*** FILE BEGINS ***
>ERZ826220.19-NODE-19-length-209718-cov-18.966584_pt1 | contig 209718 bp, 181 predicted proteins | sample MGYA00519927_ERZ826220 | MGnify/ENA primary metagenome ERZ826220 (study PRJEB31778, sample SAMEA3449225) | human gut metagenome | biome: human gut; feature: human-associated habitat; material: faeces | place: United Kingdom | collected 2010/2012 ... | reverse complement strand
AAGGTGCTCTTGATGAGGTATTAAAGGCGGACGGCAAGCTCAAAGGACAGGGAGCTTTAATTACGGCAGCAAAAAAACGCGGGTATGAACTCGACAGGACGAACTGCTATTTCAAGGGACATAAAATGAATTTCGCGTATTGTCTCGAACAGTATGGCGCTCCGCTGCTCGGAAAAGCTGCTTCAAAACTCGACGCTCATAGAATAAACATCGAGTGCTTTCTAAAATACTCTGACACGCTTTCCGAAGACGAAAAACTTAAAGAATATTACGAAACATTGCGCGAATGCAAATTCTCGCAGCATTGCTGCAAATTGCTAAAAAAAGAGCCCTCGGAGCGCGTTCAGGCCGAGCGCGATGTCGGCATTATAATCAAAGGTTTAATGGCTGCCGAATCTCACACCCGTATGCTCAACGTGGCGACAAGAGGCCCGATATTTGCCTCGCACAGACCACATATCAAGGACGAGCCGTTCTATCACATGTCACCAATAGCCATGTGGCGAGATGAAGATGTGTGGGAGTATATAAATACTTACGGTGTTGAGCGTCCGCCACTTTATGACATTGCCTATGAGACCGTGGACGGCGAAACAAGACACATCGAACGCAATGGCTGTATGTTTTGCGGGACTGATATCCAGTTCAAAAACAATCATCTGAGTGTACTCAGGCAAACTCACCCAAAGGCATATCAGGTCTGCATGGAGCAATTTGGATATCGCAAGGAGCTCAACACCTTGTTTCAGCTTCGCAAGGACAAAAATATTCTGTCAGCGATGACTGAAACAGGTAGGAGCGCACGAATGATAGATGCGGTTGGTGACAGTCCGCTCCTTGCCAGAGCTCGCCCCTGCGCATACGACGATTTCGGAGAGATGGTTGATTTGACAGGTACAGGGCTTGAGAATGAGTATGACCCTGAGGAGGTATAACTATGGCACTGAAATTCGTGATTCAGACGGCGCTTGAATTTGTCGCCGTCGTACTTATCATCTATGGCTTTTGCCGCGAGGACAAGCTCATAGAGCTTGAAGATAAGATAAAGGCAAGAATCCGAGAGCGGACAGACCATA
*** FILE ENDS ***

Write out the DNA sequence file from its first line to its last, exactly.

>ERZ826220.19-NODE-19-length-209718-cov-18.966584_pt1 | contig 209718 bp, 181 predicted proteins | sample MGYA00519927_ERZ826220 | MGnify/ENA primary metagenome ERZ826220 (study PRJEB31778, sample SAMEA3449225) | human gut metagenome | biome: human gut; feature: human-associated habitat; material: faeces | place: United Kingdom | collected 2010/2012 ... | reverse complement strand
AAGGTGCTCTTGATGAGGTATTAAAGGCGGACGGCAAGCTCAAAGGACAGGGAGCTTTAATTACGGCAGCAAAAAAACGCGGGTATGAACTCGACAGGACGAACTGCTATTTCAAGGGACATAAAATGAATTTCGCGTATTGTCTCGAACAGTATGGCGCTCCGCTGCTCGGAAAAGCTGCTTCAAAACTCGACGCTCATAGAATAAACATCGAGTGCTTTCTAAAATACTCTGACACGCTTTCCGAAGACGAAAAACTTAAAGAATATTACGAAACATTGCGCGAATGCAAATTCTCGCAGCATTGCTGCAAATTGCTAAAAAAAGAGCCCTCGGAGCGCGTTCAGGCCGAGCGCGATGTCGGCATTATAATCAAAGGTTTAATGGCTGCCGAATCTCACACCCGTATGCTCAACGTGGCGACAAGAGGCCCGATATTTGCCTCGCACAGACCACATATCAAGGACGAGCCGTTCTATCACATGTCACCAATAGCCATGTGGCGAGATGAAGATGTGTGGGAGTATATAAATACTTACGGTGTTGAGCGTCCGCCACTTTATGACATTGCCTATGAGACCGTGGACGGCGAAACAAGACACATCGAACGCAATGGCTGTATGTTTTGCGGGACTGATATCCAGTTCAAAAACAATCATCTGAGTGTACTCAGGCAAACTCACCCAAAGGCATATCAGGTCTGCATGGAGCAATTTGGATATCGCAAGGAGCTCAACACCTTGTTTCAGCTTCGCAAGGACAAAAATATTCTGTCAGCGATGACTGAAACAGGTAGGAGCGCACGAATGATAGATGCGGTTGGTGACAGTCCGCTCCTTGCCAGAGCTCGCCCCTGCGCATACGACGATTTCGGAGAGATGGTTGATTTGACAGGTACAGGGCTTGAGAATGAGTATGACCCTGAGGAGGTATAACTATGGCACTGAAATTCGTGATTCAGACGGCGCTTGAATTTGTCGCCGTCGTACTTATCATCTATGGCTTTTGCCGCGAGGACAAGCTCATAGAGCTTGAAGATAAGATAAAGGCAAGAATCCGAGAGCGGACAGACCATA